The Earnout Agreement has a dispute resolution provision in Section 2, which states that "if the parties disagree to the amount, any undisputed amounts shall be paid to the Company, at the option of the Buyer, in either cash or common stock of the Buyer valued at the Stock Price and the dispute shall be subject to resolution as set forth in the Asset Agreement." Section 6 of the Employment Agreement, titled "Settlement of Disputes," also incorporates the Asset Agreement's dispute resolution clause. Section 6 states that "any dispute under this Agreement relating to the amount of the Bonus shall be subject to resolution as set forth in Article 11 of the [Asset] Agreement, which for such purpose is hereby incorporated herein by reference."

Hemphill began working with defendant on March 1, 1998. Pursuant to the Employment Agreement, defendant gave Hemphill various responsibilities including sales, strategic planning, training, and client management. In addition to Hemphill's position, defendant's corporate structure called for sales representatives, commonly referred to as Directors of Business Development ("DBD"). DBD's were to acquire new business and expand existing accounts. During the course of the parties' negotiations for the sale of Spectra's assets, defendant agreed to provide Hemphill with a DBD who would assist in expanding business in Hemphill's region. Accordingly, when Hemphill began his employment with defendant, a DBD was assigned to his region. Within the first two months that Hemphill worked for defendant, however, the DBD in Hemphill's region was promoted to Hemphill's title in another region, leaving Hemphill without a DBD. Defendant notified Hemphill it would find a replacement DBD as soon as possible, and commenced interviewing potential candidates. From June 1998, until February 1999, the DBD position in Hemphill's region remained unfilled while defendant interviewed candidates. During *1042 this time, Hemphill expressed his concern to defendant that the lack of a DBD was seriously impeding his ability to retain new accounts and increase net income in his region.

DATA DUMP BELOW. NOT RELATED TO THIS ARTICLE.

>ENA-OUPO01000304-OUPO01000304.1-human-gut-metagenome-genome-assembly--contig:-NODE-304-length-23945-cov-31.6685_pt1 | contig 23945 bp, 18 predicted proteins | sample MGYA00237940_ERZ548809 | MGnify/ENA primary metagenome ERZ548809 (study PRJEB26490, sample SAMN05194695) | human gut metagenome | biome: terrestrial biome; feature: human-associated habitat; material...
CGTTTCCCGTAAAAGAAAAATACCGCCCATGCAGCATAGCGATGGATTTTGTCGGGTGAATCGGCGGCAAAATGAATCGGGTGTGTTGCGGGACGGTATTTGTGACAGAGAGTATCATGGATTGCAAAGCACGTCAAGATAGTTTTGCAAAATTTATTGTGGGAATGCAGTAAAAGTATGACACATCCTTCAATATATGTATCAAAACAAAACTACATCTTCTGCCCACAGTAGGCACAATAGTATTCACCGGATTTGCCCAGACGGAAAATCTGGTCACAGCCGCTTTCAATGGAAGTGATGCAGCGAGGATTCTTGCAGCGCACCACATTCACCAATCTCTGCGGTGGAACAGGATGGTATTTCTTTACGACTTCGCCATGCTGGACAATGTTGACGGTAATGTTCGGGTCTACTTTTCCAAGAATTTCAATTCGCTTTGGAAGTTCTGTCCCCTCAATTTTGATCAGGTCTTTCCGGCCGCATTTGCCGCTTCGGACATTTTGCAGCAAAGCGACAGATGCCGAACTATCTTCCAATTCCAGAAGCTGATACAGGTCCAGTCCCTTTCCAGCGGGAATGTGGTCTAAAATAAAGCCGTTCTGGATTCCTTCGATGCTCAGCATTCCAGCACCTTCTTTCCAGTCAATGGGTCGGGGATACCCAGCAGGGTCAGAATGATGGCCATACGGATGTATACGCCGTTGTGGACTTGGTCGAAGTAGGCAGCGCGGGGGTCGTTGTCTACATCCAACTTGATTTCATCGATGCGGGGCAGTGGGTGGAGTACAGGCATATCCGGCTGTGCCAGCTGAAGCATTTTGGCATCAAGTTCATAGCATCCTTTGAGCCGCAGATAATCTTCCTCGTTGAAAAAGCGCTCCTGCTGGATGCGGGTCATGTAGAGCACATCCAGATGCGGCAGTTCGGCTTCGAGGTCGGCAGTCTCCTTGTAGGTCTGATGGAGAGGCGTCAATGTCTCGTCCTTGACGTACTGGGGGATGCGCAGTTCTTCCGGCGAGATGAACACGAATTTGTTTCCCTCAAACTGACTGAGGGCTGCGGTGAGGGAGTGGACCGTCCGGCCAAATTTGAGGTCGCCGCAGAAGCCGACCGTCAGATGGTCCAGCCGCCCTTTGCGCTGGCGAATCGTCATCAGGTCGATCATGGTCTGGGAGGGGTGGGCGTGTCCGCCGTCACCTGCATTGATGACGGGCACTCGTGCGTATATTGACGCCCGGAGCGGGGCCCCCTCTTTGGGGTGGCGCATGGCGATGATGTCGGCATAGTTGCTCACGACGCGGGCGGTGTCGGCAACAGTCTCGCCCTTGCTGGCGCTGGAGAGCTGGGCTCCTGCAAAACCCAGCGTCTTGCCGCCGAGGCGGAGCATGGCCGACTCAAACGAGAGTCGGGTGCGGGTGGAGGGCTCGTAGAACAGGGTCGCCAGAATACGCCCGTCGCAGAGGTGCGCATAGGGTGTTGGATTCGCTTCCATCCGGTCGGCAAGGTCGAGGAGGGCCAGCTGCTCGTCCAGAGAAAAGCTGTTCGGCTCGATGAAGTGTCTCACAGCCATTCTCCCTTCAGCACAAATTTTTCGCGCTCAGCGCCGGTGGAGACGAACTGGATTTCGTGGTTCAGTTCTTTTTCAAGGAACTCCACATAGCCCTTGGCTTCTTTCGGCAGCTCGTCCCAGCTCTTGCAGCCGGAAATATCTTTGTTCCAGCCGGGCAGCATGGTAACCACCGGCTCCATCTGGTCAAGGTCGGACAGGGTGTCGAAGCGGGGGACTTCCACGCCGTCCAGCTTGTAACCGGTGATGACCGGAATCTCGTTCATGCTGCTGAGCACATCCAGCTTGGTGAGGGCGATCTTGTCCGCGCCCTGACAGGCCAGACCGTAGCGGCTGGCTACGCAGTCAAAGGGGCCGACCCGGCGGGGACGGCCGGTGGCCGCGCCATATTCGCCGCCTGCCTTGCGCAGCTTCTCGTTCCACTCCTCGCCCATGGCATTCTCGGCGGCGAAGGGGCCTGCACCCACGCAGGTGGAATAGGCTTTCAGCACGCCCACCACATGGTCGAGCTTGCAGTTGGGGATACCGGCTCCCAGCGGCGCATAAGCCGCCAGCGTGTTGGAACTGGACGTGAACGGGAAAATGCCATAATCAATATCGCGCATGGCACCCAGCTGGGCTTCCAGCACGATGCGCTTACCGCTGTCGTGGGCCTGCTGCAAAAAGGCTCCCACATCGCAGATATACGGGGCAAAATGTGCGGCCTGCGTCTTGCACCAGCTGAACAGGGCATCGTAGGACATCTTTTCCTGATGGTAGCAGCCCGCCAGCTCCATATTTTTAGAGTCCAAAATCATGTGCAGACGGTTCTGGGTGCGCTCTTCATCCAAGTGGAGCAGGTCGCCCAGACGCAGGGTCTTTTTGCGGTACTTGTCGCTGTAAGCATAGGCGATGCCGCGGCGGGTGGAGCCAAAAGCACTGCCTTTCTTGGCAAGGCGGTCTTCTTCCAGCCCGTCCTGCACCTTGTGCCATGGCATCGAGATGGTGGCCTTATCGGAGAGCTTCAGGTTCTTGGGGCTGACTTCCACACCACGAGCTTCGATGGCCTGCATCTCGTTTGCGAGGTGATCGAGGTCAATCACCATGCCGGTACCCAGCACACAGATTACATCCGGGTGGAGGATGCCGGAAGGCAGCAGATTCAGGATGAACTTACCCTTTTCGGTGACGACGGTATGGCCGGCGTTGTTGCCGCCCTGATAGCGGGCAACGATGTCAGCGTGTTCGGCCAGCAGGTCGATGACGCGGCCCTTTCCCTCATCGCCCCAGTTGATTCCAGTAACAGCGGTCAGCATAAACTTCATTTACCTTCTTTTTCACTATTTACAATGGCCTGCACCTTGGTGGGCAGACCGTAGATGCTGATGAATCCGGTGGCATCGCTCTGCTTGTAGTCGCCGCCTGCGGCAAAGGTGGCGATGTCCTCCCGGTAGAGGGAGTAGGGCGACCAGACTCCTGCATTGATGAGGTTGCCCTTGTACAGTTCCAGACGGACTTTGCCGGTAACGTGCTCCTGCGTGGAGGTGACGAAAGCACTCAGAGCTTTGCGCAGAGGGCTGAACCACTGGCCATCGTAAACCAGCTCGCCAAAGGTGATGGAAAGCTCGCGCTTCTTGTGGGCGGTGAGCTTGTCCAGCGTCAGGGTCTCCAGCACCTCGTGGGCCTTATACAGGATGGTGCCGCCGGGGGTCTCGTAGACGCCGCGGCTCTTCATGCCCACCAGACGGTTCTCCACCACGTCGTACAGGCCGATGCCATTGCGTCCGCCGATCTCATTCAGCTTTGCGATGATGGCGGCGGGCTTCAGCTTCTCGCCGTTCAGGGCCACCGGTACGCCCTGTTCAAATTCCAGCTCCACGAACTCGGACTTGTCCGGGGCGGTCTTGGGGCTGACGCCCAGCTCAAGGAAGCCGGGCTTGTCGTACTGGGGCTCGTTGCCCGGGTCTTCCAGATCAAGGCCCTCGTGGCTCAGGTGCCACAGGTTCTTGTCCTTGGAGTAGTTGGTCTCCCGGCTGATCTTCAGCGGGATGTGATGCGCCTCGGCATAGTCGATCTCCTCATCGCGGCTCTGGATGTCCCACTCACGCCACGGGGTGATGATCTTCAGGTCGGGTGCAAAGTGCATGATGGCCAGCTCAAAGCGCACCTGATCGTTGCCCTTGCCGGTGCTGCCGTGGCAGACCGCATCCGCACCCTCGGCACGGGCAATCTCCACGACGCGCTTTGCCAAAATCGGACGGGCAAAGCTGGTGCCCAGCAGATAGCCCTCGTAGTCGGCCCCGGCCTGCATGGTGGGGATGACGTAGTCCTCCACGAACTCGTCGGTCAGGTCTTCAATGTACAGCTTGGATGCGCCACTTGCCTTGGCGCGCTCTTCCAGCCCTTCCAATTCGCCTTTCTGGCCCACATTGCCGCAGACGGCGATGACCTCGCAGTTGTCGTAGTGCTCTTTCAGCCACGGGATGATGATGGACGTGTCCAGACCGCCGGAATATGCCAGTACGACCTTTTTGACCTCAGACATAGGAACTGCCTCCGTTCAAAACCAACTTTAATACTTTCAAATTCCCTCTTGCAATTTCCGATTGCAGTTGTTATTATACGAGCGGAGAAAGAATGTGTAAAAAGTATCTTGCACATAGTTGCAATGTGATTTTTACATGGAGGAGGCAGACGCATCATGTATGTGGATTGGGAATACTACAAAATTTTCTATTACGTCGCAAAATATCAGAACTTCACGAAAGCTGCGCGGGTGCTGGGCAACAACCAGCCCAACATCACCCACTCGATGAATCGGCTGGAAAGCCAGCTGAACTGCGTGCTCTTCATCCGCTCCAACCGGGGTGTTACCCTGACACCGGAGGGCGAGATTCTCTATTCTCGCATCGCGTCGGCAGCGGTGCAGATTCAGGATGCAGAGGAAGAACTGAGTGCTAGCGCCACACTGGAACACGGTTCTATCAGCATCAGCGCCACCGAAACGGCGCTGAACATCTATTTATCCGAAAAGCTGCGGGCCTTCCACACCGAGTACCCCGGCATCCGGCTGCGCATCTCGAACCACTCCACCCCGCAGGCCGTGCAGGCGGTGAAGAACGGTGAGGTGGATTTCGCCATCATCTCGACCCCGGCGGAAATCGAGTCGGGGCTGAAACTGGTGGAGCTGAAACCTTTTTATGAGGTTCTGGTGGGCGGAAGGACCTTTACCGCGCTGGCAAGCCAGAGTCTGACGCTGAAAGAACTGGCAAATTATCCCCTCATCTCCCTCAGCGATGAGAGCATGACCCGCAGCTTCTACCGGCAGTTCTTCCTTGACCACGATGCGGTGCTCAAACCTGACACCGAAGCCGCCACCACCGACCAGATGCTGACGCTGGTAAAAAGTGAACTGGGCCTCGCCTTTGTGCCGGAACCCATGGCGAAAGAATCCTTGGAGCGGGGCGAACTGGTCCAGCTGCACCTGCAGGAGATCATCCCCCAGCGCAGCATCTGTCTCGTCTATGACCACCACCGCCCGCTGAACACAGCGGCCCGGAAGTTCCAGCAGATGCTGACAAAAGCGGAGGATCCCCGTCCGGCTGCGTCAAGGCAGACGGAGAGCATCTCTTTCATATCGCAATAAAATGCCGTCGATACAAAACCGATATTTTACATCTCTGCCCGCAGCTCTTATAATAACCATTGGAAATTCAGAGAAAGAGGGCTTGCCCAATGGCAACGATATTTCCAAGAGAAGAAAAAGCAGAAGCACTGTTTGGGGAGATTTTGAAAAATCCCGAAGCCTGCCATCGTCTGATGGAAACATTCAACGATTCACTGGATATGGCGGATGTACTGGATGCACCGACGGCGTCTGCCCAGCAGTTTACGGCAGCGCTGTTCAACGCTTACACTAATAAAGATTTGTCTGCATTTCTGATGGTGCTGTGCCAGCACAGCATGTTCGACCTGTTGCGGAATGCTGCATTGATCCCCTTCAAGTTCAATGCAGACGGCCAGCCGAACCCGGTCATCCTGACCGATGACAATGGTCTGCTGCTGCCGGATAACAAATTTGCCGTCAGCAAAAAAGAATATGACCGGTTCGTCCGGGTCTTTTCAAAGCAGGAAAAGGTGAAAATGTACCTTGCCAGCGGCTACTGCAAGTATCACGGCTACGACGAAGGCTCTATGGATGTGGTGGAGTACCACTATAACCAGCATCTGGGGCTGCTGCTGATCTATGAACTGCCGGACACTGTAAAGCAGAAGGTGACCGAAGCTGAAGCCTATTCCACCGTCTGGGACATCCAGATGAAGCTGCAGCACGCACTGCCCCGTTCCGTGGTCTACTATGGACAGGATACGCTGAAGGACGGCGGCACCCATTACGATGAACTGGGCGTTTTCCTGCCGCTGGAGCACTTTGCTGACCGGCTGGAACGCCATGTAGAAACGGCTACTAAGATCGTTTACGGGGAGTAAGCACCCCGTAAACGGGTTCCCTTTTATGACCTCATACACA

In February 1999, defendant hired Larry Estes ("Estes") for the DBD position in Hemphill's region. Hemphill advised defendant's senior management against hiring Estes and expressed concern about Estes' lack of experience in the industry. Taking Estes' level of experience into account, defendant offered to extend the Earnout Agreement for another 18 months while Estes familiarized himself with the industry. Hemphill declined the extension however, because defendant also refused to extend Section 4 of the Employment Agreement, the liquidated damages provision. Estes began working for defendant in April 1999. As a result, at the end of the first fiscal year (ending May 31, 1999), the earnout and bonus payments to Spectra and Hemphill were one-tenth the amount originally projected.

From April 1999 until September 1999, Estes failed to establish any new hospital accounts. Around September 1999, Hemphill learned he had cancer and took leave from his duties for a substantial period of time. Hemphill's supervisor, Richard Roberson, assumed the lead role in Hemphill's region while he recovered from surgery. Just prior to Hemphill's medical leave, Detroit Medical Center ("DMC"), a healthcare operator in Hemphill's region, decided to enter into a contract agreement with defendant. In Hemphill's absence, defendant and DMC revised their contract terms, despite Hemphill's warnings to defendant against doing so. The contract revisions turned out to be unfavorable to defendant and, in January 2000, Hemphill wrote to defendant's CEO to express his concerns about his employment, and in particular regarding the earnout and bonus payments. Profit growth for the second fiscal year (ending May 31, 2000) was stagnant, and neither Hemphill nor Spectra received bonus or earnout payments.